My Love-Hate Relationship with Mother’s Day

Mother’s Day is coming up. It’s a weekend that I simultaneously love and hate. There’s a sense of celebration, yet a sense of grief. There’s joyfulness, while sadness also looms in the shadows.

My Love-Hate Relationship with Mothers Day

I love that everyone that has a mother they could celebrate, but I hate that some are unable to this weekend because of broken relationships with their mothers.

I love that Mom’s get special recognition for a job they do so unselfishly, but hate that many mother’s don’t appreciate how their family chooses to honor them.

I love that I have the honor of being a mom after years of infertility, while hating the pain of each Mother’s Day we remained unable to be parents.

I love that people sent a sweet note recognizing Mother’s Day had to be one of the most difficult days of the year for me during infertility, yet hate that more people don’t realize the emotions going through many women’s hearts on Mother’s Day weekend.

I love the fact that I have a wonderful mom (and mother-in-law), who has always been supportive and loving in my life, but I hate that we are hundreds of miles away from each other.

I love that my paternal grandmother is a relatively healthy 93 year old woman who still knits my babies blankets, yet hate that my maternal grandmother is no longer living (and that my mom grieves her passing each holiday as well).

I love this stage of life where so many of my friends can celebrate being new moms, but hate that many of them will avoid church and Facebook this weekend because their heart longs to be a mom and have children and all the reminders are just too painful.

So as this weekend approaches I find myself in a quandary. How do I balance the joy of celebrating Mother’s Day, while being sensitive to those who struggle with the holiday? Do we avoid celebrating Mother’s Day? No. Do we stand paralyzed not knowing what to say, how to say it, or what to post on social media this weekend? I think there are a few solutions to this predicament.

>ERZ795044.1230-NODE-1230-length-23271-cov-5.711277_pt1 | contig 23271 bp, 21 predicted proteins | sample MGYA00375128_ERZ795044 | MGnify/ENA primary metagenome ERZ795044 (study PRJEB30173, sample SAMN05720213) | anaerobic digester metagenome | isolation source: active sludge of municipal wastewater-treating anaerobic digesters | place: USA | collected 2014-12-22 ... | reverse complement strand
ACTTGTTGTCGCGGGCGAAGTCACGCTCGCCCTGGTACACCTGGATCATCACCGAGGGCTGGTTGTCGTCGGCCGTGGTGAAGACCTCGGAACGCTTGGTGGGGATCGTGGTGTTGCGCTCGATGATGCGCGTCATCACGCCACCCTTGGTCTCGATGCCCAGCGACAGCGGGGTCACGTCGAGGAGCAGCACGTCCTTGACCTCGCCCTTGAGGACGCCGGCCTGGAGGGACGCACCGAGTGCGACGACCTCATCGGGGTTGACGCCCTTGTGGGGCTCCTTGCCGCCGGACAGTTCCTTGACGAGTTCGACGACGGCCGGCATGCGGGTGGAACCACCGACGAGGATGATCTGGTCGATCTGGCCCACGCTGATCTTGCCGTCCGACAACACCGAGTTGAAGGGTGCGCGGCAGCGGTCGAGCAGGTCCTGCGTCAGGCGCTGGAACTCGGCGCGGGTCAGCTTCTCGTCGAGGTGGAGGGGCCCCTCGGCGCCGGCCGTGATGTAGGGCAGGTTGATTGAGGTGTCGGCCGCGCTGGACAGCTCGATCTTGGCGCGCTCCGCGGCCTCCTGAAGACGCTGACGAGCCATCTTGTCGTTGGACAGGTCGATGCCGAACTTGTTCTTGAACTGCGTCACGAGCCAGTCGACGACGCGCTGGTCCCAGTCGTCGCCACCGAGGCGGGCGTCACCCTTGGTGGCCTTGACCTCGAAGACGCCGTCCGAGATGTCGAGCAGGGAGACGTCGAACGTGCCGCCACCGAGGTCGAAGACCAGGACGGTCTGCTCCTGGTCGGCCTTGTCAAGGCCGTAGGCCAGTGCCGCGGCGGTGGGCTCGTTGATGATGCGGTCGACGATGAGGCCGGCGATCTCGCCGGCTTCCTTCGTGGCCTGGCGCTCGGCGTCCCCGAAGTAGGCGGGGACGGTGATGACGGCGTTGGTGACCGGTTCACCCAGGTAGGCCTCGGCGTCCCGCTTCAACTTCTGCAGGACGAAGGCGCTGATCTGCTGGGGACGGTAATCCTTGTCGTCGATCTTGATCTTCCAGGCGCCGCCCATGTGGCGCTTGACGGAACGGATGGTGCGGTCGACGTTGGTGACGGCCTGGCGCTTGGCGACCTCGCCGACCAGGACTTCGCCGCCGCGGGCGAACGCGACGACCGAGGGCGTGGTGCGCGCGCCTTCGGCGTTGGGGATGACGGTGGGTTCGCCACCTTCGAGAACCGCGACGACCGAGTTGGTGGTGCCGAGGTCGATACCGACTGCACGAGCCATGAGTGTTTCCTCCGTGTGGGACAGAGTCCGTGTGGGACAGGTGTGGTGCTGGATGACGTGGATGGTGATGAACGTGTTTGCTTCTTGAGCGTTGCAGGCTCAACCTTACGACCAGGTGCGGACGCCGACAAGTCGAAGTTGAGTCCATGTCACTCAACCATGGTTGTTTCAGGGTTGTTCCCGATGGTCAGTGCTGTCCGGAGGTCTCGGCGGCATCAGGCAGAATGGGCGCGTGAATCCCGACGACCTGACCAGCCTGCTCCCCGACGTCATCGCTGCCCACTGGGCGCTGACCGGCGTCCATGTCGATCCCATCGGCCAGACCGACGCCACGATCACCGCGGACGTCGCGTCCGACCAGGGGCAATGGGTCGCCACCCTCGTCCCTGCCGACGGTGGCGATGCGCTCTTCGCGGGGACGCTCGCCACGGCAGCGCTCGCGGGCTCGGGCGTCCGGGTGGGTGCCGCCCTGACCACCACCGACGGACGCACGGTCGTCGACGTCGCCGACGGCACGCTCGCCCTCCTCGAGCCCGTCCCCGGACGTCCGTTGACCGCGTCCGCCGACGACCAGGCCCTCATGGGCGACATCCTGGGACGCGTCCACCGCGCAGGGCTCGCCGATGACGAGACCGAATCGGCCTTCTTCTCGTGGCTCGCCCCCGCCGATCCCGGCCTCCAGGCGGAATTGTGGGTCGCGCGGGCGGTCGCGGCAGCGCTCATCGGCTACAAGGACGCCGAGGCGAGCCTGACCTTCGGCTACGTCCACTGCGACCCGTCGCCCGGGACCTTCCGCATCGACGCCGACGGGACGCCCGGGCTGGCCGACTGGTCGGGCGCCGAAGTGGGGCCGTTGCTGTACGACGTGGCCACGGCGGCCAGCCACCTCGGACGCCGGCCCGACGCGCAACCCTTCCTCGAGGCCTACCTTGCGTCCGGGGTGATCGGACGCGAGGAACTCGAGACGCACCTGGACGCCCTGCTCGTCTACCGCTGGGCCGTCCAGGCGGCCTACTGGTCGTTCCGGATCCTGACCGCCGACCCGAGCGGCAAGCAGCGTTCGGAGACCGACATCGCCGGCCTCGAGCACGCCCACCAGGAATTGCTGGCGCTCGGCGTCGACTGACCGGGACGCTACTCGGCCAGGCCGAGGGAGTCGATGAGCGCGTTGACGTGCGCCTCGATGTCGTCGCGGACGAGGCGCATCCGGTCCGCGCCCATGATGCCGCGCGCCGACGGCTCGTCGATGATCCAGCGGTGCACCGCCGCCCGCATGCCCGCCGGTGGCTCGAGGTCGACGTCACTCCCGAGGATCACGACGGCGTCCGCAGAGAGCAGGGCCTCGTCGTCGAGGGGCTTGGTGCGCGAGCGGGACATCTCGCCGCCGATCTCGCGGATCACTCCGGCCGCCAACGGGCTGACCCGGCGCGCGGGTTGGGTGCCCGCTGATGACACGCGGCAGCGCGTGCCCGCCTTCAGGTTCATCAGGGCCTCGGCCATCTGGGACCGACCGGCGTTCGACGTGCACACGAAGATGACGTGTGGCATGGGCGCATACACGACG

1. Celebrate.

Celebrate the mom’s in your life and allow yourself to be celebrated if you are a mom. If you have a rough relationship with your biological mother or mother-in-law, remember the mother figures in your life…and celebrate them.

2. Don’t feel guilty.

Many of us are blessed to have good relationships with our moms, while some are not. You may celebrate with your mom in person, while others are separated by distance (or death). Are you a mom, while many of your friends aren’t? Don’t feel guilty for celebrating, but DO remember to be sensitive this weekend as many women’s hearts are hurting.

3. Be sensitive.

Words are extremely powerful and can build someone up or tear someone down. Use your words (and your social media posts) wisely this weekend and consider how you can be sensitive to those dealing with a recent loss of a mom, the absence of a mom, the inability to be a mom, or relational strains with a mom. There are many forgotten faces of Mother’s Day and you don’t know who may be hurting on the inside. Use caution with your words, while exercising the freedom to celebrate the ways the Lord has blessed the relationships in your life.

4. Be intentional.

Be a blessing to someone this weekend who may be hurting. Celebrating a new mom, your own mom, or a friend might be easy, but think about how you can bless someone with a simple act this weekend. Need ideas?

  • Send a text to a friend going through infertility letting them know you are thinking about them especially this weekend. (Recognize their pain.)
  • Send a bouquet of flowers to an older woman without children or who’s children have passed away. (Show them they are loved.)
  • Call a friend who has lost their mom. This can be a recent loss or past loss…no matter the time frame they will still be thinking of their mom this weekend. (Allow them to grieve.)
  • Ask someone what their favorite thing was about their mom. (Celebrate their legacy.)
  • Don’t avoid difficult conversations about Mother’s Day, but don’t force someone to talk about it either. (Be vulnerable.)
  • Remember that some “moms” aren’t biological and intentionally thank someone for being a mother-figure in your life can make all the difference. (Show appreciation.)

5. Be grateful.

There are so many things to be thankful for on Mother’s Day weekend — regardless of your circumstances. When I was going through infertility, I intentionally tried to focus on how many of my friends had such beautiful children and was grateful that they got to experience that joy. (Was I simultaneously grieving on the inside? Most definitely. But looking at how I could be thankful for infertility truly helped me survive the day.) Because of the sacrificial hearts of so many mothers around the world, our children, our families, and ourselves, receive profound amounts of love, caring, and support.


As you go into this weekend, look at how you can be a blessing as well as being blessed by those around you. Allow some to grieve. Allow some to experience love. Surprise yourself and look at how many different blessings can come out of Mother’s Day weekend as you impact and love the women around you.

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  • Kendra Berry

    Well said… Even though I am a mom, Mother’s day is hard, because three of my children are with God. Thank you for the reminder to celebrate and be sensitive.

  • Lindsey Bridges

    Thanks for sharing Kendra. Mother’s Days with secondary infertility were still hard for me as well…. can’t image the pain of losing a child.